My 3 yr old battery went dead and would not jump off. Replaced it. After 48 hours it was dead. Jumped it off. Held charge another 10 hrs. Dead again. Took to a shop. They replaced the negative cable end. Went to pick it up 3 hrs later it was dead. After they checked the battery. Said my new battery was no good. Went and got a new one. Another 48 hours and it's dead again. 2005 Ford Focus. Any suggestions?

  • Welcome to Motor Vehicle Maintenance & Repair! Is the alternator working? If so, how was it verified? Has anything changed in the vehicle, such as adding a new electronic part (radio) or something else? Has any other electrical maintenance been done to the vehicle in the past while? Any other strange things happening with lights or electrically driven parts? Commented Aug 17, 2019 at 15:02
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    The car is almost 15 years old, and there's something wrong with its electrical system: either a charging system failure (as @Paulster2 mentions above), or a wiring or component fault that creates a persistent, parasitic drain as soon as a battery is installed in the vehicle. Commented Aug 17, 2019 at 15:05
  • Nothing new. I have had the alternator check at a auto shop and a parts store. Both said the alternator is fine. The negative battery cable end replaced. This is the second new battery in a week. No other electrical maintenance has been done. I did give a lady a jump about a week and a half ago with my original 3yr old battery. Commented Aug 17, 2019 at 15:09
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    So should I take it back to the shop and ask them to do a parasitic drain check? Commented Aug 17, 2019 at 15:11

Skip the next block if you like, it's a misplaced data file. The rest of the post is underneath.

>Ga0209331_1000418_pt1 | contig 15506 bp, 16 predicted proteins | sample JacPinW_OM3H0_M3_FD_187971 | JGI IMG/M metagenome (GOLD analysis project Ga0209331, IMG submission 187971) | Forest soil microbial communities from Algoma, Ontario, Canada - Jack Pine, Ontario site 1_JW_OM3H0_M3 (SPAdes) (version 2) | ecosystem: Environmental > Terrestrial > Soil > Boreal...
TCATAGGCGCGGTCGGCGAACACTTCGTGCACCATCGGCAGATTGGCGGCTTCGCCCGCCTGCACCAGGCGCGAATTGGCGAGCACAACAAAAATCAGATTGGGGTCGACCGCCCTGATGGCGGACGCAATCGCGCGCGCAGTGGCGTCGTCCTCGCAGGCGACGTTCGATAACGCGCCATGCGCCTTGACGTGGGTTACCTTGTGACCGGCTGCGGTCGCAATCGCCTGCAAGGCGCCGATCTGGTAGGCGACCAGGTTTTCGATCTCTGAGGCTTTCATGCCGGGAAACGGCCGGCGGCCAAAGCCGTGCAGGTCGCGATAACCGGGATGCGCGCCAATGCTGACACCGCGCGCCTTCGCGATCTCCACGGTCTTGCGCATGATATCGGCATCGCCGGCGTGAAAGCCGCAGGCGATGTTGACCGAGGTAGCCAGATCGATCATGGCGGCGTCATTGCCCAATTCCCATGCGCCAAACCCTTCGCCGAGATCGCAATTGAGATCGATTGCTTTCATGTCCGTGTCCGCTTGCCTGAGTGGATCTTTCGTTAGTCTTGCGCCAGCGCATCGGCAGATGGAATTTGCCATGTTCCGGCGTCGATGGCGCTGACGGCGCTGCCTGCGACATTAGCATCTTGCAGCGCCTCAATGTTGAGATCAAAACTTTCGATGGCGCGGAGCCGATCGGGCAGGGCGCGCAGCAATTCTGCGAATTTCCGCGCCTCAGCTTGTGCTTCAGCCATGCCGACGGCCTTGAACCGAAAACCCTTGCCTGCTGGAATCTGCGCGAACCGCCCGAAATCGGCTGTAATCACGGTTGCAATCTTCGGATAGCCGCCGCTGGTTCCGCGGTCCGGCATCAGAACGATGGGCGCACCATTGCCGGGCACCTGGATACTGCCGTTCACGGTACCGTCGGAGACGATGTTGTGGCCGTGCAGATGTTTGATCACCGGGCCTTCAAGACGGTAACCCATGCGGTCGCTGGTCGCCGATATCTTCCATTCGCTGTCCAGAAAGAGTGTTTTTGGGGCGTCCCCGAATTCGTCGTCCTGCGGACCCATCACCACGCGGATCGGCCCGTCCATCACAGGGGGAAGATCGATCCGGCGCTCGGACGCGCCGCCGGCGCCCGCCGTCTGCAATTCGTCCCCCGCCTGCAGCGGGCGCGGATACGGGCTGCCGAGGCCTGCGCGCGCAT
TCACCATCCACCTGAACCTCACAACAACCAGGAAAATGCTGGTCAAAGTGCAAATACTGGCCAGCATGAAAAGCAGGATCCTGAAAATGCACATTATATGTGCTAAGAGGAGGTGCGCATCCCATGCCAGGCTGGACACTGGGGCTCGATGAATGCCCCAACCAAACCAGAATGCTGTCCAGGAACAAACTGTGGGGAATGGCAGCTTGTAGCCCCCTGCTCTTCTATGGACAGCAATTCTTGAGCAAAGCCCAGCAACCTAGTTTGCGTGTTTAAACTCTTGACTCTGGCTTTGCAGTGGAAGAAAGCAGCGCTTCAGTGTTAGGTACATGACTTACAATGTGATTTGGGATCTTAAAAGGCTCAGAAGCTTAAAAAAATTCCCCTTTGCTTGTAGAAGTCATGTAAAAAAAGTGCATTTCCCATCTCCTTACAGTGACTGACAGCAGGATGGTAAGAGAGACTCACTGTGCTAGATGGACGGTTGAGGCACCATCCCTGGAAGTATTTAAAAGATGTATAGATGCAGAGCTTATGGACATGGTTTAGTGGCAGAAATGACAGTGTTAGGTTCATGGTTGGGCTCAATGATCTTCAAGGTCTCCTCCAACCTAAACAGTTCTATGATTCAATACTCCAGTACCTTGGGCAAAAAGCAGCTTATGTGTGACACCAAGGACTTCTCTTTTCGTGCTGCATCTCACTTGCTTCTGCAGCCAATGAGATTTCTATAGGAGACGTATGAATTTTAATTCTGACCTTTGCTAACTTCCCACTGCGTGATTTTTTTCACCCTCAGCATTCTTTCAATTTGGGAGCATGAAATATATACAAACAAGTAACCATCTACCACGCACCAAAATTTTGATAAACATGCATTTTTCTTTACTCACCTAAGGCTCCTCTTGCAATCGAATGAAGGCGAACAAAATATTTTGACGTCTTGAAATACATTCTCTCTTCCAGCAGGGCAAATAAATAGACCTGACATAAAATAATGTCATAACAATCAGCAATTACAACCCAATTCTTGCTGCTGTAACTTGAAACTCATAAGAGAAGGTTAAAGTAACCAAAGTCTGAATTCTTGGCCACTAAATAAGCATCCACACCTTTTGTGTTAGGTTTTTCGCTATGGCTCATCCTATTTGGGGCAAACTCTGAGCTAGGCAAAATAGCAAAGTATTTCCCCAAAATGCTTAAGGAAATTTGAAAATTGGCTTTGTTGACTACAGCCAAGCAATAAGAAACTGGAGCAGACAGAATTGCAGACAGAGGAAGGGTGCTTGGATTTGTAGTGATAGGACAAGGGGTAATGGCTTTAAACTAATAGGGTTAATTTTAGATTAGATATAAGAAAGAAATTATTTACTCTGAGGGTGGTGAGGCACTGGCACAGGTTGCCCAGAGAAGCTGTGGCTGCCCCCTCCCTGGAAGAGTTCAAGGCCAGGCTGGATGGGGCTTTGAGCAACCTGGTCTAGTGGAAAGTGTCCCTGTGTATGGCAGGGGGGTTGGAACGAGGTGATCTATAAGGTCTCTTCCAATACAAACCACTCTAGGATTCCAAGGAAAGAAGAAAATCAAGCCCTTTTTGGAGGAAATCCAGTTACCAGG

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    "The shop said they did a electrical diagnostic" If it was thorough they would have found the parasitic drain.
    – Moab
    Commented Aug 17, 2019 at 20:31

2 Answers 2


Doing a parasitic drain test is quite simple, all you need is your multimeter (DMM).

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Remember to place your DMM lead to 'A' and 'COM' , use flat screwdriver to close the latch on your bonnet, shut all doors and wait for about 30 min. for the vehicle to go fully into sleep.

If you see high current draw, let say 800 mA, start pulling all the fuses one by one and watch any for any difference. If you pull a fuse that will drop the current to near 0 mA you have isolated the problem.

If neither fuse makes a difference, disconnect the heavy red cable leading to your alternator. A bad alternator diode will allow current to flow from the battery to the alternator when your engine is shut off. The winding in alternator will just sit there and draw current like a stalled electric motor causing a drain.

Alternators are not always fused, they will usually have fusible link only and thus not revealed problem when pulling fuses.

Hope that helps.

DO NOT start the car with this test in place starter current would fry your ammeter.


Many years ago I had a similar problem, it turned out to be the boot light was staying on causing a small current drain.

A very helpful garage mechanic climbed in the boot to find it.

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    Good solution, but the extra weight of a mechanic in your boot will hurt your MPG.
    – Frog
    Commented Mar 2, 2021 at 19:25

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